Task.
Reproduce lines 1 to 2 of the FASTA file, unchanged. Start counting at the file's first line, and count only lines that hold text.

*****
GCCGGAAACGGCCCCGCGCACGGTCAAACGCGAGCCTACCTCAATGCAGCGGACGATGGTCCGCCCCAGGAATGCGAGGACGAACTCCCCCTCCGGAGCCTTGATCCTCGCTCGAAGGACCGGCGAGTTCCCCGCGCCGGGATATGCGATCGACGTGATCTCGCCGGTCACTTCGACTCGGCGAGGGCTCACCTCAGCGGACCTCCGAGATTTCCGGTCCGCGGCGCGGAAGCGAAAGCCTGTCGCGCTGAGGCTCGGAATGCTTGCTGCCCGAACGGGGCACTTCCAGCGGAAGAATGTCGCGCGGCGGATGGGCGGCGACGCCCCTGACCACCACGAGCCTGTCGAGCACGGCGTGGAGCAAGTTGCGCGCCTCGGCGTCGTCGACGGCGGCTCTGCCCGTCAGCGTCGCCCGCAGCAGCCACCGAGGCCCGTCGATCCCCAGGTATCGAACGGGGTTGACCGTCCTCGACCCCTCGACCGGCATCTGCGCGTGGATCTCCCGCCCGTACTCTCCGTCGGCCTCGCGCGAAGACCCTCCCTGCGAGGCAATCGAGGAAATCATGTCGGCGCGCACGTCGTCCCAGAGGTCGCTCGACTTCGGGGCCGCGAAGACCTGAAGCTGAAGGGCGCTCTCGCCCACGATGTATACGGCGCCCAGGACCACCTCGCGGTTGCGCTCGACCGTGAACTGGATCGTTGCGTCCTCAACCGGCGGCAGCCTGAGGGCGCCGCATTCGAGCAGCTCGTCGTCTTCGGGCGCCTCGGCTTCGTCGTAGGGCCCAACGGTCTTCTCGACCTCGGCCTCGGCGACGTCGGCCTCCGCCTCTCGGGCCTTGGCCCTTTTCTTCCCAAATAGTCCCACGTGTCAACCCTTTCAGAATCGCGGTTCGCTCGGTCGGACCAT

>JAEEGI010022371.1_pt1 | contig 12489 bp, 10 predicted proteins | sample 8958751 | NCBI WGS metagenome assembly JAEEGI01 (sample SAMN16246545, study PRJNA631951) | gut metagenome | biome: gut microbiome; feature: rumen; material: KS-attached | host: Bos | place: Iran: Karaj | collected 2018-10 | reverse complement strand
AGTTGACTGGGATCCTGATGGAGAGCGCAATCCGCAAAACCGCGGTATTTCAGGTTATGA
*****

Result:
GCCGGAAACGGCCCCGCGCACGGTCAAACGCGAGCCTACCTCAATGCAGCGGACGATGGTCCGCCCCAGGAATGCGAGGACGAACTCCCCCTCCGGAGCCTTGATCCTCGCTCGAAGGACCGGCGAGTTCCCCGCGCCGGGATATGCGATCGACGTGATCTCGCCGGTCACTTCGACTCGGCGAGGGCTCACCTCAGCGGACCTCCGAGATTTCCGGTCCGCGGCGCGGAAGCGAAAGCCTGTCGCGCTGAGGCTCGGAATGCTTGCTGCCCGAACGGGGCACTTCCAGCGGAAGAATGTCGCGCGGCGGATGGGCGGCGACGCCCCTGACCACCACGAGCCTGTCGAGCACGGCGTGGAGCAAGTTGCGCGCCTCGGCGTCGTCGACGGCGGCTCTGCCCGTCAGCGTCGCCCGCAGCAGCCACCGAGGCCCGTCGATCCCCAGGTATCGAACGGGGTTGACCGTCCTCGACCCCTCGACCGGCATCTGCGCGTGGATCTCCCGCCCGTACTCTCCGTCGGCCTCGCGCGAAGACCCTCCCTGCGAGGCAATCGAGGAAATCATGTCGGCGCGCACGTCGTCCCAGAGGTCGCTCGACTTCGGGGCCGCGAAGACCTGAAGCTGAAGGGCGCTCTCGCCCACGATGTATACGGCGCCCAGGACCACCTCGCGGTTGCGCTCGACCGTGAACTGGATCGTTGCGTCCTCAACCGGCGGCAGCCTGAGGGCGCCGCATTCGAGCAGCTCGTCGTCTTCGGGCGCCTCGGCTTCGTCGTAGGGCCCAACGGTCTTCTCGACCTCGGCCTCGGCGACGTCGGCCTCCGCCTCTCGGGCCTTGGCCCTTTTCTTCCCAAATAGTCCCACGTGTCAACCCTTTCAGAATCGCGGTTCGCTCGGTCGGACCAT

>JAEEGI010022371.1_pt1 | contig 12489 bp, 10 predicted proteins | sample 8958751 | NCBI WGS metagenome assembly JAEEGI01 (sample SAMN16246545, study PRJNA631951) | gut metagenome | biome: gut microbiome; feature: rumen; material: KS-attached | host: Bos | place: Iran: Karaj | collected 2018-10 | reverse complement strand